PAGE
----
By Michael Goldstein
By Dennis Romero
By Sarah Fenske
By Matthew Mullins
By Patrick Range McDonald
By LA Weekly
By Dennis Romero
By Simone Wilson
Photo by Virginia Lee Hunter
U.S. District Judge Gary Feess’ ruling in favor of convention protesters sheds a little light on the paranoia of the LAPD.
Much has already been made of the judge’s scolding the city for putting convenience before the First Amendment. Nearly as important, for champions of an open society, was the judge’s refusal to go along with an LAPD request to seal from public view a three-page document.
The attempt to put the lid on the document, which deals with the mundane details concerning motorcades, parking for dignitaries and bus stops, has not received play in the local media, most likely because the details are not terribly interesting. However, the failed effort to keep it secret shows how shamelessly sinister the LAPD is making the convention protests out to be.
In the document, Democratic National Convention logistics manager Louis S. Vasta discusses the security justifications for a 186-acre protest-free zone around the Staples Center. The LAPD told the judge it was so explosive and revealing that it must be kept from the prying eyes of the press and black-masked anarchists.
“Disclosure to the public or to plaintiffs would jeopardize the security of the Democratic National Convention and the safety of all persons who will attend the event,” Deputy City Attorney Debra Gonzales argued.
The L.A. Weekly dug it up with the help of City Attorney James Hahn’s spokesman Mike Qualls and the ACLU, which brought its case against Chief Bernard Parks and the city on behalf of protesters ranging from the National Lawyers Guild to the better-known D2K umbrella of direct-action folks and backers of Philadelphia journalist Mumia Abu-Jamal, who was convicted of killing a Philadelphia cop and faces execution.
All of the details in the report were up in the air this week because of the judge’s rejection of the protest-free zone.
But, according to the document, in the “secure zone” — between Venice and Olympic boulevards and Flower Street and the Harbor Freeway — police planned to create a temporary cul-de-sac. The purpose of this “turnaround” — on 11th Street, west of Figueroa — was to keep dignitaries’ cars off Georgia Street so they won’t drive past the front door of the Staples Center.
“The cul-de-sac on 11th Street will allow for the drop-off of other officials, including predominantly speakers at the convention, on the east side of Staples Center. The vehicles must be allowed to remain in close access to their guests. Lot 8 is necessary for pick-up of these official guests without leaving the security perimeter,” the document says. In Lot 2, east of the entrance to Staples, parking for 500 “official vehicles” is provided.
Perhaps so that they wouldn’t seem entirely self-serving and lame, convention organizers also trotted out another bugaboo: their fear that bus service to and from the convention center would be disrupted if demonstrators knew where the “massive bus operations” for the event would be staged. “We know from past experience that buses are prime targets for demonstrators. If buses can be stopped, delegates cannot be picked up. If the bus shuttle system is disrupted, the result could be the stranding of thousands of individuals in downtown Los Angeles and the complete disruption of the Convention.”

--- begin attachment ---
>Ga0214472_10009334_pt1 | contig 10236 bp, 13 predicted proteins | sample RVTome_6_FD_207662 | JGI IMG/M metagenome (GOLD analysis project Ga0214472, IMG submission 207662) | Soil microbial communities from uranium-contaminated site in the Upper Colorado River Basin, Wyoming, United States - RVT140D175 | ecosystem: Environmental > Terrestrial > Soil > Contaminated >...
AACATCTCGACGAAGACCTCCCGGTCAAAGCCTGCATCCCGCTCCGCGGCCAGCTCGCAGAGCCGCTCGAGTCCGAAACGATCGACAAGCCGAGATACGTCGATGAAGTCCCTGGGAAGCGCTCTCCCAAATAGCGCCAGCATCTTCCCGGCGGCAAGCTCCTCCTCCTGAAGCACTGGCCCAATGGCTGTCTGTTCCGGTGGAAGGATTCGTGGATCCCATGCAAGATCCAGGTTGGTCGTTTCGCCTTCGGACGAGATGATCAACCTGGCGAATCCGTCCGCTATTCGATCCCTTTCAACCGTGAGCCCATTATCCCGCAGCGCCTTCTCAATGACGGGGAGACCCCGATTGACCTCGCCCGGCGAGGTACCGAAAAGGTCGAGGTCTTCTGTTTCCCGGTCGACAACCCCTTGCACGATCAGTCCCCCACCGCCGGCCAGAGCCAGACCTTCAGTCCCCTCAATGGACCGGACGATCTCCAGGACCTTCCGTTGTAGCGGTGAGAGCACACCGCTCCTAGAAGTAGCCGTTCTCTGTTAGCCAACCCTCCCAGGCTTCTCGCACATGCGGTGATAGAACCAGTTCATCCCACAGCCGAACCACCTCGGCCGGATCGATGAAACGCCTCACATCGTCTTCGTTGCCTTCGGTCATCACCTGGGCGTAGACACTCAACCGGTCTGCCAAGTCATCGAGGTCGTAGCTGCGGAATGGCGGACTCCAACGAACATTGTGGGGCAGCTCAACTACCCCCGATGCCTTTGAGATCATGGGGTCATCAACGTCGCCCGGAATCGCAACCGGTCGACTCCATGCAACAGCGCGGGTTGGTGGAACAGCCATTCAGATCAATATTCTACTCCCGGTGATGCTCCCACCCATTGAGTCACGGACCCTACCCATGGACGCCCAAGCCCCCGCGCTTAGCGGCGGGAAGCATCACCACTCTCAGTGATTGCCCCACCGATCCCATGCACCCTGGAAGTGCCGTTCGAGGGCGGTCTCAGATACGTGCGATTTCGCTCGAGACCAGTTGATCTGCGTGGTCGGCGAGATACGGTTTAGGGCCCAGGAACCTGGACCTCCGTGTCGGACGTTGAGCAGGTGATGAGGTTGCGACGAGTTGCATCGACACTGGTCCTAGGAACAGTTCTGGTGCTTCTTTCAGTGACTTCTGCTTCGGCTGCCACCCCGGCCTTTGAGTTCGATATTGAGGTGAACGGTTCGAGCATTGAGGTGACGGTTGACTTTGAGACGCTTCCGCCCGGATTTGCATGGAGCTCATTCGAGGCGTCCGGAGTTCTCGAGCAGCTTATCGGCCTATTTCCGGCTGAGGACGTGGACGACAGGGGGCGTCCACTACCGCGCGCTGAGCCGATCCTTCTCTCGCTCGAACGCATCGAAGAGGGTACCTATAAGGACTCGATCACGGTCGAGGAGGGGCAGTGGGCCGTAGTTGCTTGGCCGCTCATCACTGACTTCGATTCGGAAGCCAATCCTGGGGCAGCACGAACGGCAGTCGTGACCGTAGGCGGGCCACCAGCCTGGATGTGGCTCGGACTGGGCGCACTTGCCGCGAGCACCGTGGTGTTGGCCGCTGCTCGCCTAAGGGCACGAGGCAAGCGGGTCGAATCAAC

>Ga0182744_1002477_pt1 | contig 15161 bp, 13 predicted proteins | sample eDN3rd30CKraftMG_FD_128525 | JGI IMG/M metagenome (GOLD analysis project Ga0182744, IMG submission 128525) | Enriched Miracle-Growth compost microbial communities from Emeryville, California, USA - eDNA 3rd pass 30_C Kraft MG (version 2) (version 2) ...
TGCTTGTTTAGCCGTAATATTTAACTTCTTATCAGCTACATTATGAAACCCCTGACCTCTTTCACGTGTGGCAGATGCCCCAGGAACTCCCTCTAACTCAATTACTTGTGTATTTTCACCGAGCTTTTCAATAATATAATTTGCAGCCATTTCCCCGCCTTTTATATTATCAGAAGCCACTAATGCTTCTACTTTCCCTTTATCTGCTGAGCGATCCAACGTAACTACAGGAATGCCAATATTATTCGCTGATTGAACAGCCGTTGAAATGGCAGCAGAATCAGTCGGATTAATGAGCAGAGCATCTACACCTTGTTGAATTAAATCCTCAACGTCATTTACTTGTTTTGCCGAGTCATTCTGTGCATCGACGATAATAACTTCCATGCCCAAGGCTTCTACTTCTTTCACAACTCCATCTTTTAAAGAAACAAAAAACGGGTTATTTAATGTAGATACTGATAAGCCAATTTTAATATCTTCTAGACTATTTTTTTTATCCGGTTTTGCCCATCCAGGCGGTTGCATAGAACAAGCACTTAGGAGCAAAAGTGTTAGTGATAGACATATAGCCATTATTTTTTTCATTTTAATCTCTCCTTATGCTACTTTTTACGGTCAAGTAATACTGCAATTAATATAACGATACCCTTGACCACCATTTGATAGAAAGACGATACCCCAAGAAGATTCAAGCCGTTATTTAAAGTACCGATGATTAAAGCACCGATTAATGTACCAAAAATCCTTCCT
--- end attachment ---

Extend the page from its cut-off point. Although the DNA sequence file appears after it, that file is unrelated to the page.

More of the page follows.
Longtime bus advocate John Walsh suspects that “the plan is not to attack the buses; the plan is to lie down in front of the buses.” He predicts that downtown subways and the MTA’s Long Beach–L.A. Blue Line train will be stopped almost instantly if trouble breaks out to keep from giving demonstrators an alternative route to the action (or those stranded thousands a way out).
According to the Vasta document, the buses will be parked in lots 5, 6 and 7 and have to be within the perimeter “because of the large number of threats that have been publicly made by certain groups against this convention to the effect that they intend to interfere and possibly attempt to disrupt this convention.”
Chief Parks wouldn’t discuss the matter: “No, we will not comment on that,” he told the Weekly.
Indeed, he didn’t tell the chairwoman of the Public Safety Committee of any threats assessment the police may have developed to buttress Vasta’s claims. “They have not shared that information with any of us,” said Councilwoman Cindy Miscikowski’s legislative deputy, Adena Tessler.
In court papers, the ACLU offered a point-by-point rebuttal of virtually every claim the LAPD made about threats, saying most of the department’s claims were based on hearsay, lacked personal knowledge and expertise, and are attributed to unidentified people and unsworn out-of-court statements.
On one claim, ACLU lawyer Dan Tokaji noted that it “fails to set forth facts to explain the conclusions drawn by declarant about terrorist attacks and how the media encourages these attacks.”
And Walsh, a substitute teacher, knocked down the probable size of the protest contingent from 50,000 to 5,000, especially after national labor leaders infuriated local ones by saying they would encourage their members not to take to the streets.
“It’s like everything else in L.A.,” he said, invoking the torpid official celebration here on New Year’s. “It starts with a big buildup and then fizzles out.”
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